In New Brunswick and Nova Scotia, the two leading urban centres have unemployment rates among the lowest in the country – Saint John, N.B. at 5.2% and Halifax, N.S. at 6.4%. Those two cities hold positions two and three among all census metropolitan areas for employment growth, August 2009 versus August 2008. Jobs in Saint John are +5.2% and in Halifax they are +4.1%. Despite its strong labour market, Halifax has relatively high office vacancy rates, second only to Calgary at the total metro level.
The Canada-wide figure for year-over-year employment change is -1.7%, as of August. By way of comparison, the job change in St. John’s, N.L. of +0.2%, while not outstanding, is a good deal better than in most other cities in Canada. Newfoundland traditionally has the highest unemployment rate in the country, due to the vagaries of the fisheries industry, and it is still true today, at 15.6%. The nation’s second highest jobless rate is in Prince Edward Island, at 13.7% versus last year’s much lower level of 10.4%.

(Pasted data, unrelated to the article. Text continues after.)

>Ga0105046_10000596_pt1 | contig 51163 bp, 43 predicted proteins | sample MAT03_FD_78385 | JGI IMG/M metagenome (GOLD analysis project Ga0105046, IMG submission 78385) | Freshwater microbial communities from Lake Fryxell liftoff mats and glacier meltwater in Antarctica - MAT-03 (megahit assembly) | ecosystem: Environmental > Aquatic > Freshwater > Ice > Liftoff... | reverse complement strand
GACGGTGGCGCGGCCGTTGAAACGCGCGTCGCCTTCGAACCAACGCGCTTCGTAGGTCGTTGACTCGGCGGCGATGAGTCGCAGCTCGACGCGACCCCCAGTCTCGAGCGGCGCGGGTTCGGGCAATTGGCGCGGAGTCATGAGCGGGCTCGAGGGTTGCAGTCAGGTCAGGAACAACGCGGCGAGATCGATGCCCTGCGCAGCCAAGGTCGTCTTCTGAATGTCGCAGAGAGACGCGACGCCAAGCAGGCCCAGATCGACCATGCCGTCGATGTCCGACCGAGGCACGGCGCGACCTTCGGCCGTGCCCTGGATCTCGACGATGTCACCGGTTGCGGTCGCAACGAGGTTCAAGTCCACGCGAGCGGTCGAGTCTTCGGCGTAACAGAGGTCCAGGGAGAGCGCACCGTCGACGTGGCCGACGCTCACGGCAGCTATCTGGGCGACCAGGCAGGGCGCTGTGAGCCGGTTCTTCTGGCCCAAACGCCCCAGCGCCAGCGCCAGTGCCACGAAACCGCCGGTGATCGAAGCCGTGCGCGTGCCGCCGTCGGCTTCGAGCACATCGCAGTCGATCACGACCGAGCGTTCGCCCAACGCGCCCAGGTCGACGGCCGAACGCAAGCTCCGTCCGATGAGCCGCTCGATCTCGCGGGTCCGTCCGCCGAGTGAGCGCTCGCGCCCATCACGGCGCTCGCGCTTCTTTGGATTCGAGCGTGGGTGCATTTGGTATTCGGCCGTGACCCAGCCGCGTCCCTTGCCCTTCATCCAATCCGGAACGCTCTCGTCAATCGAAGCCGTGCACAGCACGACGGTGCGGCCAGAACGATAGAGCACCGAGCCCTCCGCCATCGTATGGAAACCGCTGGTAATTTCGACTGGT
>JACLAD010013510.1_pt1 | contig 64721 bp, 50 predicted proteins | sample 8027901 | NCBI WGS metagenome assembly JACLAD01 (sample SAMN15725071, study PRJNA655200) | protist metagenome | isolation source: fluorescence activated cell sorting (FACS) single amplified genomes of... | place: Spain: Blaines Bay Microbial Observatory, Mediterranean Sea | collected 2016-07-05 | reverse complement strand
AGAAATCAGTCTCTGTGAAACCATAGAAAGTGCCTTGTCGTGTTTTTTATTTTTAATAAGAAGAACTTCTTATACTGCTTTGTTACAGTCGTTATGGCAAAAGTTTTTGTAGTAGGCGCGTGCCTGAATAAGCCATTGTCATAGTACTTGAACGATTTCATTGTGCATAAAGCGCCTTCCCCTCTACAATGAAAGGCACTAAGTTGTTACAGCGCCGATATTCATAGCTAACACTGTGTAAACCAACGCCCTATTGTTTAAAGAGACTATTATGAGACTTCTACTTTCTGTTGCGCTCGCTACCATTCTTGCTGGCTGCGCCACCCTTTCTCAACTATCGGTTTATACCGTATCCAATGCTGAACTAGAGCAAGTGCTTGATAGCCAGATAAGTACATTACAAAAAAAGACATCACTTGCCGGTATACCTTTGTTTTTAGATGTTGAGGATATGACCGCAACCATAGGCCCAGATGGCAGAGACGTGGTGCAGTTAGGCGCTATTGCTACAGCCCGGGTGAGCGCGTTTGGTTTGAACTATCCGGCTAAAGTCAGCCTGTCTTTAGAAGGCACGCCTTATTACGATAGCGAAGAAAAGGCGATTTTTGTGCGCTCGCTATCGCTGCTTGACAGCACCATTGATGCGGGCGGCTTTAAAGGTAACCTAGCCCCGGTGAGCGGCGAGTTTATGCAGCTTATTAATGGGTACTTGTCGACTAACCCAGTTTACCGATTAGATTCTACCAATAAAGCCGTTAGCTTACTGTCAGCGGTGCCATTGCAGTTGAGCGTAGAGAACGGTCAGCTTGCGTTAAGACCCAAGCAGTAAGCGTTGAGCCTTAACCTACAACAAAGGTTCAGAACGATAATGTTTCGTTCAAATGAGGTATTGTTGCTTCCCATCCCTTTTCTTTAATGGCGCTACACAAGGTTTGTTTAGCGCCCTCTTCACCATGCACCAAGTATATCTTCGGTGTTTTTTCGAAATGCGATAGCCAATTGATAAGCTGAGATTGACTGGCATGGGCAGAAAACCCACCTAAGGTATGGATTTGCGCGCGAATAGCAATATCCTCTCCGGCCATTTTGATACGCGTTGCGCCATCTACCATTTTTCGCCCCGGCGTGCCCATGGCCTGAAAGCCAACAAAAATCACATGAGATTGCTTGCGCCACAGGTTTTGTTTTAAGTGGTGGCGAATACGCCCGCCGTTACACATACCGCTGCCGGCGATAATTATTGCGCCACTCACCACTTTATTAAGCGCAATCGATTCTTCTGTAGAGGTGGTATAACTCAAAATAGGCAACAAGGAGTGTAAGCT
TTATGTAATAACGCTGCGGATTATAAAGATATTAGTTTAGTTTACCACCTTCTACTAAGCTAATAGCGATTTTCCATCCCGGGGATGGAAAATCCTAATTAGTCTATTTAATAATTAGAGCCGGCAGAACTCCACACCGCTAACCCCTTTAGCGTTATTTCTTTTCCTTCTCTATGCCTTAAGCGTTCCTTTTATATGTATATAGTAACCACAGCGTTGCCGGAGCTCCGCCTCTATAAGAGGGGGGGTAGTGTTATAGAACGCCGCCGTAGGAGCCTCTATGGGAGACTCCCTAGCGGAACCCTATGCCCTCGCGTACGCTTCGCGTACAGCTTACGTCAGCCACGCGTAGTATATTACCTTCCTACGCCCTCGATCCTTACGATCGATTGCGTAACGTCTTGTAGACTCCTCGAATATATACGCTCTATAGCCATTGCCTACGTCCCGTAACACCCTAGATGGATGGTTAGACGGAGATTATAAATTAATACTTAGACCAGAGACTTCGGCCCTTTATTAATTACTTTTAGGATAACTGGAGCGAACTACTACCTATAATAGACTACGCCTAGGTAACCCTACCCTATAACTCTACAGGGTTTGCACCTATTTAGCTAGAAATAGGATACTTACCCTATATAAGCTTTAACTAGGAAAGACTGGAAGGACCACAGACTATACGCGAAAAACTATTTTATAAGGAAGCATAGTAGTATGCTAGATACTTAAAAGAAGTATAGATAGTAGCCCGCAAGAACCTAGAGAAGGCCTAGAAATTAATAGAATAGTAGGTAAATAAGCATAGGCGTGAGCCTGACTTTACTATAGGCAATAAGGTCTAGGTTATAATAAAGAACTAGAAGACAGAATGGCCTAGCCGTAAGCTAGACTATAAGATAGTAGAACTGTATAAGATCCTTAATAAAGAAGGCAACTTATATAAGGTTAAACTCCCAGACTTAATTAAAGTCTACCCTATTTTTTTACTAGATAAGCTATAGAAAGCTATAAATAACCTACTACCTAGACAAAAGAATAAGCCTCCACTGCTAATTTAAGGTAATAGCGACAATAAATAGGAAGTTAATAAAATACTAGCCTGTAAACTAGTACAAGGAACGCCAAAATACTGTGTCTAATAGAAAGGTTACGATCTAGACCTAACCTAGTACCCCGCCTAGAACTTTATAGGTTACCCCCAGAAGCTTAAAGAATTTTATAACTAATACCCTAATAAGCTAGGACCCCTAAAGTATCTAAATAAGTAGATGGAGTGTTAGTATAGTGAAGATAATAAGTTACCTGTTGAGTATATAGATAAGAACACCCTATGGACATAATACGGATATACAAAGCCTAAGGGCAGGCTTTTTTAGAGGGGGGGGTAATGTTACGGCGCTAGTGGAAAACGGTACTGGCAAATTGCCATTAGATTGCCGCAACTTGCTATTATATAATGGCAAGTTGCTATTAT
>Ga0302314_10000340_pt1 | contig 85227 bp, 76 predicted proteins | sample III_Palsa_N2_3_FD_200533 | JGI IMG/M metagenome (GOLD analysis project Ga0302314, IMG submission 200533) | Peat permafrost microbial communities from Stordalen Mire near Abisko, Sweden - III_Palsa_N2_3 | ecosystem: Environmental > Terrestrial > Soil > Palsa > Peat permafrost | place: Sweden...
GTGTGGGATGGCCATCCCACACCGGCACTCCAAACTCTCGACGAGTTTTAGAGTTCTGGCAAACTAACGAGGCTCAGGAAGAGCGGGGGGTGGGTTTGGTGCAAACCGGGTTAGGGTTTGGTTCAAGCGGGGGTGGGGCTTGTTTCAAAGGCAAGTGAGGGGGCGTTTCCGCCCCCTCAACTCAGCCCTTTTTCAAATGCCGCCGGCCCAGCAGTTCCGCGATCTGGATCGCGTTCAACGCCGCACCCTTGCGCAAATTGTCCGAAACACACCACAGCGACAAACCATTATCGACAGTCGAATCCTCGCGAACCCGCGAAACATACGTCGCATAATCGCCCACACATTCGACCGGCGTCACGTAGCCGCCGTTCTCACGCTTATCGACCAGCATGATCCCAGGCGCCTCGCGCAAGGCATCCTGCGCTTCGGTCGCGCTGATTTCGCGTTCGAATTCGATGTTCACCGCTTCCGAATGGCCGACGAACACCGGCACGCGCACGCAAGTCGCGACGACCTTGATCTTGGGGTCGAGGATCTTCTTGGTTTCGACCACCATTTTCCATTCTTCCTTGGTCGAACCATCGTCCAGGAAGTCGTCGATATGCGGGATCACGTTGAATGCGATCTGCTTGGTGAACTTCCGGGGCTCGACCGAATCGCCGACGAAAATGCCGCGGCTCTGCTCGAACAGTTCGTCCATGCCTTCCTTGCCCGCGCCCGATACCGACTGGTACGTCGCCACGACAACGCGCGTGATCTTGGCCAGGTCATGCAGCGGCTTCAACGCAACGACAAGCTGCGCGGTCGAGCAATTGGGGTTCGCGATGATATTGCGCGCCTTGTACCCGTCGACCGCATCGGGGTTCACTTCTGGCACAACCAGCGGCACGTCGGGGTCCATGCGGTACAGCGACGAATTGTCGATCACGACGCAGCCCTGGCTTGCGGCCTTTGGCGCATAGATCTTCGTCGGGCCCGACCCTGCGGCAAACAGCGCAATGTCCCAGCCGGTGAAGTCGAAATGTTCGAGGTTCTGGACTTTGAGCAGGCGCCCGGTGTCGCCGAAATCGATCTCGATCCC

By the way, it generally helps if you work in a provincial capital or in the federal capital. For example, Ottawa-Gatineau’s unemployment rate now stands at only 5.4%. Another consideration is the age of the local population. Individuals aged 15 to 25 have a jobless rate of 16% at this time. Alberta has the youngest population demographic in Canada. The Atlantic region is comprised of a slightly older age grouping, on average. From call centres in the new technology arena and liquefied natural gas projects in the high-tech energy field, the Atlantic region has made significant strides forward into the economy of tomorrow.
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Excerpted from CanaData’s Annual Construction Forecast, 2010–2012 edition. Visit CanaData's website to order.